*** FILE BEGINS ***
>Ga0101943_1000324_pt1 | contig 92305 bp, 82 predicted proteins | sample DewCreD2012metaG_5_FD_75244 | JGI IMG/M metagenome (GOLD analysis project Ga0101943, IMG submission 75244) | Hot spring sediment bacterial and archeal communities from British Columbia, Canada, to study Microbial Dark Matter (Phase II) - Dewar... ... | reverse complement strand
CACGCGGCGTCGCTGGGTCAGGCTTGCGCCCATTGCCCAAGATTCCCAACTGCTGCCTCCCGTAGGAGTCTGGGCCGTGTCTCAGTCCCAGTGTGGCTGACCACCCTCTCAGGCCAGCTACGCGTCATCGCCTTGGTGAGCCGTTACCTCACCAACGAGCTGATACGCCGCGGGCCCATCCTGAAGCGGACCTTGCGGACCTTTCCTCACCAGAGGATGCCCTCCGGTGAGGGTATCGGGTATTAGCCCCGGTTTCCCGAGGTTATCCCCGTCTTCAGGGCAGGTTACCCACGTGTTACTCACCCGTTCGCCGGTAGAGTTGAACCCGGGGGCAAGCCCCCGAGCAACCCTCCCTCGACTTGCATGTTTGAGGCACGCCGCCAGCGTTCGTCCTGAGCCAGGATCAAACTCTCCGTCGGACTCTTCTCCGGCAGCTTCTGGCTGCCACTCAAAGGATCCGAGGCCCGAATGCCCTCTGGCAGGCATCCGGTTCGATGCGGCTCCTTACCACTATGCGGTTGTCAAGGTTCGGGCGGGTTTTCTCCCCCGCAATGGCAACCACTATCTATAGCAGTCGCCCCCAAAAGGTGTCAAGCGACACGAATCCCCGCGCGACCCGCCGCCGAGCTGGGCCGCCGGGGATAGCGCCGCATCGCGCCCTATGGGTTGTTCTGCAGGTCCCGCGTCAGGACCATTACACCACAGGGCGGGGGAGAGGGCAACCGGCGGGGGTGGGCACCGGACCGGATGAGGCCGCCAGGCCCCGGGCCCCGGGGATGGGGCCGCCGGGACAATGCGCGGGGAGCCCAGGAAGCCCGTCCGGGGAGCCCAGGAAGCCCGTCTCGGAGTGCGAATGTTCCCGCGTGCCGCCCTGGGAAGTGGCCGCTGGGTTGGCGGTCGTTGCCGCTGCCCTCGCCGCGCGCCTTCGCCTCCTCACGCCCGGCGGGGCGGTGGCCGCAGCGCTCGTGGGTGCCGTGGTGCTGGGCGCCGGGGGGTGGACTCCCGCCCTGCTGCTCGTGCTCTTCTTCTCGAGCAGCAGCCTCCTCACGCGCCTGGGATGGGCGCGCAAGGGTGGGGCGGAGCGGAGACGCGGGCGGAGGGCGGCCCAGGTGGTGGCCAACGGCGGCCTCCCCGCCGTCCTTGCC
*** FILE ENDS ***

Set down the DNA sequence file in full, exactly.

>Ga0101943_1000324_pt1 | contig 92305 bp, 82 predicted proteins | sample DewCreD2012metaG_5_FD_75244 | JGI IMG/M metagenome (GOLD analysis project Ga0101943, IMG submission 75244) | Hot spring sediment bacterial and archeal communities from British Columbia, Canada, to study Microbial Dark Matter (Phase II) - Dewar... ... | reverse complement strand
CACGCGGCGTCGCTGGGTCAGGCTTGCGCCCATTGCCCAAGATTCCCAACTGCTGCCTCCCGTAGGAGTCTGGGCCGTGTCTCAGTCCCAGTGTGGCTGACCACCCTCTCAGGCCAGCTACGCGTCATCGCCTTGGTGAGCCGTTACCTCACCAACGAGCTGATACGCCGCGGGCCCATCCTGAAGCGGACCTTGCGGACCTTTCCTCACCAGAGGATGCCCTCCGGTGAGGGTATCGGGTATTAGCCCCGGTTTCCCGAGGTTATCCCCGTCTTCAGGGCAGGTTACCCACGTGTTACTCACCCGTTCGCCGGTAGAGTTGAACCCGGGGGCAAGCCCCCGAGCAACCCTCCCTCGACTTGCATGTTTGAGGCACGCCGCCAGCGTTCGTCCTGAGCCAGGATCAAACTCTCCGTCGGACTCTTCTCCGGCAGCTTCTGGCTGCCACTCAAAGGATCCGAGGCCCGAATGCCCTCTGGCAGGCATCCGGTTCGATGCGGCTCCTTACCACTATGCGGTTGTCAAGGTTCGGGCGGGTTTTCTCCCCCGCAATGGCAACCACTATCTATAGCAGTCGCCCCCAAAAGGTGTCAAGCGACACGAATCCCCGCGCGACCCGCCGCCGAGCTGGGCCGCCGGGGATAGCGCCGCATCGCGCCCTATGGGTTGTTCTGCAGGTCCCGCGTCAGGACCATTACACCACAGGGCGGGGGAGAGGGCAACCGGCGGGGGTGGGCACCGGACCGGATGAGGCCGCCAGGCCCCGGGCCCCGGGGATGGGGCCGCCGGGACAATGCGCGGGGAGCCCAGGAAGCCCGTCCGGGGAGCCCAGGAAGCCCGTCTCGGAGTGCGAATGTTCCCGCGTGCCGCCCTGGGAAGTGGCCGCTGGGTTGGCGGTCGTTGCCGCTGCCCTCGCCGCGCGCCTTCGCCTCCTCACGCCCGGCGGGGCGGTGGCCGCAGCGCTCGTGGGTGCCGTGGTGCTGGGCGCCGGGGGGTGGACTCCCGCCCTGCTGCTCGTGCTCTTCTTCTCGAGCAGCAGCCTCCTCACGCGCCTGGGATGGGCGCGCAAGGGTGGGGCGGAGCGGAGACGCGGGCGGAGGGCGGCCCAGGTGGTGGCCAACGGCGGCCTCCCCGCCGTCCTTGCC